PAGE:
The applications of the187Re-187Os isotope pair as a petrogenetic and geologic tracer are increasing in recent years due to several advances in the chemical extraction and purification of Re and Os, occurring at ppb levels in environmental samples, and in the precise determination of the Os isotope composition. We have established in our laboratory; based on available methods, chemical procedures and Negative Thermal Ionisation Mass Spectrometric techniques for the measurement of Re-Os concentrations in environmental samples and the Os isotope composition in them. Using these techniques, we are able to determine187Os/186Os ratios with a precision of ∼ 1% (±2σμ; twice the standard error of the mean) in several tens of picogram of Os. Preliminary analysis of black shales from the Lower Tal section of the Maldeota phosphorite mine yields a mean187Re-187Os model age of 597 ± 30 Ma. The187Os/186Os and Os concentration in black shales of the Lesser Himalaya range from 8 to 96 and 0.02 to 13 ng g-1 respectively. The mean187Os/186Os in these samples is ∼ 25, significantly higher than the crustal value of ∼ 10.5, suggesting that these black shales could be an important source of radiogenic Os to the rivers draining the Himalaya and to the steady increase in187Os/186Os of the oceans through the Cenozoic.
pp 189-205 September 1999
The Siwaliks in the foothills of the Himalayas, containing molasse sediments derived from the rising mountain front, represent a foreland fold-thrust belt which was deformed during the continued northward convergence of the Indian plate following the continent-continent collision. In this contribution we present balanced and restored cross sections along a line from Adampur through Jawalamukhi to Palampur in the foothills of the Punjab and Himachal Himalayas using published surface/subsurface data. The cross section incorporates all the rock units of the Sub-Himalaya Zone as well as that of the northern Lesser Himalaya Zone. The structural geometry of the fold-thrust belt in this section is largely controlled by three buried thrusts within the Sundernagar Formation of the Lesser Himalaya Zone. Two of these buried thrusts splay from the basal detachment and delineate a buried horse. Three thrusts towards foreland, including the Main Frontal Thrust (inferred to be a blind thrust in this sector), splay from these buried thrusts. In the hinterland, an anticlinal fault-bend fold was breached by a sequence of break-back thrusts, one of which is the Main Boundary Thrust. A foreland propagating thrust system is inadequate to explain the evolution of the fold-thrust-belt in this section. We show that a “synchronous thrusting” model in whichin-sequence initiation of thrusts at depth combined with continued motion on all the thrusts leading toout-of-sequence imbrication at the upper structural levels better explains the evolution of the fold-thrust belt in the Jawalamukhi section. The estimated shortening between the two chosen pin lines is about 36% (about 72 km).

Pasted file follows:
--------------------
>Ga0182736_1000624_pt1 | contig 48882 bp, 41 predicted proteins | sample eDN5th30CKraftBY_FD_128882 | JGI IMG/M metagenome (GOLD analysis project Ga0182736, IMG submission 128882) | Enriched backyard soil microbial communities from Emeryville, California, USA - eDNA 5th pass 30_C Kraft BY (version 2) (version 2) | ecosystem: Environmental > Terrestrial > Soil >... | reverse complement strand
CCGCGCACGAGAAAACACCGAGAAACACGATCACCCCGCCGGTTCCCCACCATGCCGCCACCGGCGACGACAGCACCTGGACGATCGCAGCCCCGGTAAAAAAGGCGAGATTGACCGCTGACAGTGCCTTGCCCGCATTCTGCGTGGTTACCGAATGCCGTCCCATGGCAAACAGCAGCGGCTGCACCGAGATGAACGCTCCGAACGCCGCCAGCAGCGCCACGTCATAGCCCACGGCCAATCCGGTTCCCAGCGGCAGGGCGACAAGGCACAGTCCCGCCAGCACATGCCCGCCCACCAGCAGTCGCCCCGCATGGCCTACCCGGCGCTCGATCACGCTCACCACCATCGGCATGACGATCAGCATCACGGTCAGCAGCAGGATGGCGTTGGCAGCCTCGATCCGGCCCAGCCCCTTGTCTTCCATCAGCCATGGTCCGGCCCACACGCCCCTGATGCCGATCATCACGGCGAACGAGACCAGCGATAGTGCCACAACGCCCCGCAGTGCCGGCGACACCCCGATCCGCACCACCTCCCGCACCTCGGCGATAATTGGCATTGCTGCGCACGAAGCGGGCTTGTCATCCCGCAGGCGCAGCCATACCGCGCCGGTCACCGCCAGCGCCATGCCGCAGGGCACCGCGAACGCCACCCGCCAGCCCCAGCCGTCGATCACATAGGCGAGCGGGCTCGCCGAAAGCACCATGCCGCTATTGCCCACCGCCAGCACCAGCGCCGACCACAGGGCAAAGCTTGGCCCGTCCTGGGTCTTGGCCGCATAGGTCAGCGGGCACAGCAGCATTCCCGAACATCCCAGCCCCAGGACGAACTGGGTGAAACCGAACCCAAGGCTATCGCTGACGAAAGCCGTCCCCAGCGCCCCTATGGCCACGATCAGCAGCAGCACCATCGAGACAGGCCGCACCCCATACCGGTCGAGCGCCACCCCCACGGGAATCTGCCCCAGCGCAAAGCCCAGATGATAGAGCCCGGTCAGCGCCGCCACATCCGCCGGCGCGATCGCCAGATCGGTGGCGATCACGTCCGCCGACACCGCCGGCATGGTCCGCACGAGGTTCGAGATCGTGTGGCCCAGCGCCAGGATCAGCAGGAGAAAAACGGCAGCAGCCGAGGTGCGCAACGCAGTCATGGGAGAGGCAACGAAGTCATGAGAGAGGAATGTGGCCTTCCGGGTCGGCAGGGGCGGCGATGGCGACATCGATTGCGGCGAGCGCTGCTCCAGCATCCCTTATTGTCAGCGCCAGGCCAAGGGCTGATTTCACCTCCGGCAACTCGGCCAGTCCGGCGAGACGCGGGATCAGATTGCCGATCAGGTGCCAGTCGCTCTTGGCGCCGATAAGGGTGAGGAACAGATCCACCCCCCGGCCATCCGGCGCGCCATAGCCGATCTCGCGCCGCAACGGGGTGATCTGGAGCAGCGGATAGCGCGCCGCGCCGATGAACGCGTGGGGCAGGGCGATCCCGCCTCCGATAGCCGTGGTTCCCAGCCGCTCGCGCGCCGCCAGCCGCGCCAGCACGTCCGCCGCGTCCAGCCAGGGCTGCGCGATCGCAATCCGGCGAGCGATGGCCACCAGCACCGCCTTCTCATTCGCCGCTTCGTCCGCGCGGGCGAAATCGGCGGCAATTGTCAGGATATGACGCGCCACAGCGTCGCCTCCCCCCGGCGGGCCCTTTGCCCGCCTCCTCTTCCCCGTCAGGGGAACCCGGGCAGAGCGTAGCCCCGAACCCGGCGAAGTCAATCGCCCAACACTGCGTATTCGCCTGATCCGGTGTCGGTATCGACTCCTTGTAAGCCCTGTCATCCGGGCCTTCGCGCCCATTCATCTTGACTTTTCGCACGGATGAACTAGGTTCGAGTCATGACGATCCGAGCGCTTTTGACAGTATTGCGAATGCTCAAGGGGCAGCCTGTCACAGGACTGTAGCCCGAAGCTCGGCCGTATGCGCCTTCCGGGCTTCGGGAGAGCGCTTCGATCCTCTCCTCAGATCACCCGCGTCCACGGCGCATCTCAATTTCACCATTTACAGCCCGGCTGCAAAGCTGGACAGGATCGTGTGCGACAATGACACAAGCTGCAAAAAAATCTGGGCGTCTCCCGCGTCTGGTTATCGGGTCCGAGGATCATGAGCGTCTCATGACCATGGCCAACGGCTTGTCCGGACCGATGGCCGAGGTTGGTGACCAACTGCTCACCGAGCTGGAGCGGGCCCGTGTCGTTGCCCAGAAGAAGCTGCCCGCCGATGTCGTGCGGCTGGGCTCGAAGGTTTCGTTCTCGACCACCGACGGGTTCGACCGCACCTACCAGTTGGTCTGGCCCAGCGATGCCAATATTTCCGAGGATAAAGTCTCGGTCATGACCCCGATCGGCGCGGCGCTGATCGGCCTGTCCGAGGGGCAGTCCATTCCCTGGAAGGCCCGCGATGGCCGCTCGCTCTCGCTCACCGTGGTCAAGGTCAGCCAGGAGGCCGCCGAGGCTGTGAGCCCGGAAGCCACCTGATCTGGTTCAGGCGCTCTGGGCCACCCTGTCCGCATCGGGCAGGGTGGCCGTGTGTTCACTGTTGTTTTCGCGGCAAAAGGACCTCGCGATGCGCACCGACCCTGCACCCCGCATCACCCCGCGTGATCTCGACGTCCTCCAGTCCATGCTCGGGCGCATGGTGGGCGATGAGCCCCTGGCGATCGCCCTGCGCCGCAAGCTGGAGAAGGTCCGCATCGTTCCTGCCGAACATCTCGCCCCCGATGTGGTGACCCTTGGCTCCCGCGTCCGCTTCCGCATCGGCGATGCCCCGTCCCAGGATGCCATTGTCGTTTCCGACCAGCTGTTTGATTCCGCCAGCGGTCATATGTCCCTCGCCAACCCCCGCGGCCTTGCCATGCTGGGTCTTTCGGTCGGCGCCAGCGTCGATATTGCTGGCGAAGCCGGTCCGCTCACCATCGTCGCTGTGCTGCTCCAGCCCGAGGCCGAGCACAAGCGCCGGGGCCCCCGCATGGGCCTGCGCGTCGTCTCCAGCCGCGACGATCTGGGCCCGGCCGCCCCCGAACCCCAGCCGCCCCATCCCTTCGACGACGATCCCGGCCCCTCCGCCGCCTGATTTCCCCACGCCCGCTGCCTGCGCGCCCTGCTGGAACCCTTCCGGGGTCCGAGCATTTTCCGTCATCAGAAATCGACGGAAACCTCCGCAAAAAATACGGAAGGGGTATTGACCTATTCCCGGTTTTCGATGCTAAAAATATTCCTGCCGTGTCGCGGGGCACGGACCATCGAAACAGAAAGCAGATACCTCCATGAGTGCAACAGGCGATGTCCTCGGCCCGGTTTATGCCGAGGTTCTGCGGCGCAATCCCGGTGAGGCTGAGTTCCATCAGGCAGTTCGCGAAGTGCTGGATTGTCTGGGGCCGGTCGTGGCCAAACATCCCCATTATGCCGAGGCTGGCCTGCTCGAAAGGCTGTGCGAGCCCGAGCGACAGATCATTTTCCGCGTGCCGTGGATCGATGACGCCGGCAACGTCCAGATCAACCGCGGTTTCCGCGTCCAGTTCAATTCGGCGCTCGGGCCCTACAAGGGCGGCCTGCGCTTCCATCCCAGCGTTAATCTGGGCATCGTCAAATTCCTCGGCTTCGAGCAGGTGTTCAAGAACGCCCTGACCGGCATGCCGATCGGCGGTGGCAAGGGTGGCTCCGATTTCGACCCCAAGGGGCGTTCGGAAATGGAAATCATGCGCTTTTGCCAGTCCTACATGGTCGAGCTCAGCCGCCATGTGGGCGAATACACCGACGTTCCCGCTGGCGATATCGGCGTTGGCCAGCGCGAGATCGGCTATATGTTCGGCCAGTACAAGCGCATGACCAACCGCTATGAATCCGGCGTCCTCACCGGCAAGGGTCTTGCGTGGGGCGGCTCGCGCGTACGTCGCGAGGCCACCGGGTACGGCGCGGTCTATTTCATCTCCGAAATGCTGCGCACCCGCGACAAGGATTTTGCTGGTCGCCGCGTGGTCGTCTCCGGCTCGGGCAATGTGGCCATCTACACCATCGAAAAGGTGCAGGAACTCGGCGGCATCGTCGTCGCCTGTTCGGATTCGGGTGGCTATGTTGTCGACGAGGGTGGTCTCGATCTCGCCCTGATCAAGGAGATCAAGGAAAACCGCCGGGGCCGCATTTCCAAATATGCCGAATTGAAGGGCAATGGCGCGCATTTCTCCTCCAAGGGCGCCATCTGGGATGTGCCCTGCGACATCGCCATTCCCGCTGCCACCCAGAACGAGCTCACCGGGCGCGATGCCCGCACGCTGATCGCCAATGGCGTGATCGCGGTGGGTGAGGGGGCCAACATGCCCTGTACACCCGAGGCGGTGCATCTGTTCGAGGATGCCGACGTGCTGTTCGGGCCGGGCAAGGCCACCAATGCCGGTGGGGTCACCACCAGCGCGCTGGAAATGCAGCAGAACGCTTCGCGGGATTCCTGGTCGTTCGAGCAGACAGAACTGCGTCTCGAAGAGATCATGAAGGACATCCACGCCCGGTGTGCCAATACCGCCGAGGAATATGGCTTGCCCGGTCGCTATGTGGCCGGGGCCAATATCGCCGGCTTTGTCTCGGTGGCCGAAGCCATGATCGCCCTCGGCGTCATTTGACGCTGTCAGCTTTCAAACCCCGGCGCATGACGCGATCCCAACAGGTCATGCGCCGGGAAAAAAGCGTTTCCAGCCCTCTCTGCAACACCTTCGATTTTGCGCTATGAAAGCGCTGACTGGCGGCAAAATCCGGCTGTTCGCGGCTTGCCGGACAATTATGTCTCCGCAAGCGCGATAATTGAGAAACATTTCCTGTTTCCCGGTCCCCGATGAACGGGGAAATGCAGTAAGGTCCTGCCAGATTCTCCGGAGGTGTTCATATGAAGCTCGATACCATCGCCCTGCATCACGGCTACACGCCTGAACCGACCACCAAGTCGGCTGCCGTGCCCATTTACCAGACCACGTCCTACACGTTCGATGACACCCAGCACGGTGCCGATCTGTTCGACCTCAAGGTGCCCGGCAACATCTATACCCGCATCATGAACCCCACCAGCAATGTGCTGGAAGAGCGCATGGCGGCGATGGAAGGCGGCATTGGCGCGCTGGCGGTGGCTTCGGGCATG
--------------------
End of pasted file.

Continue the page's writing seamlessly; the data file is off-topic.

pp 207-221 September 1999
Deformation in fold-and-thrust belts such as the Himalayas can be represented by the displacement vector field. The strain component of the displacement vector field across the fold-and-thrust belt varies from near zero in external thrust sheets to a significant part of the field in internal thrust sheets. In addition, strain exhibits three-dimensional patterns in parts of internal sheets, near fault zones, and in the overturned limbs of fault-related folds due to superposition of penetrative-strain producing deformation events. This paper examines superposition of these strain producing deformation events in some detail and points out situations in fold-and-thrust belts wherein the finite strain becomes three-dimensional. This suggests that the plane-strain assumption used in the construction of retrodeformable models of fold-and-thrust belt evolution breaks down in these situations and the models lose their validity. Therefore, current techniques used for construction of retrodeformable models in fold-and-thrust belts need to be modified and three-dimensional models which include three-dimensional finite and incremental strain data need to be constructed for an accurate study of the evolution of geometry and kinematics in fold-and-thrust belts.
Volume 128 | Issue 8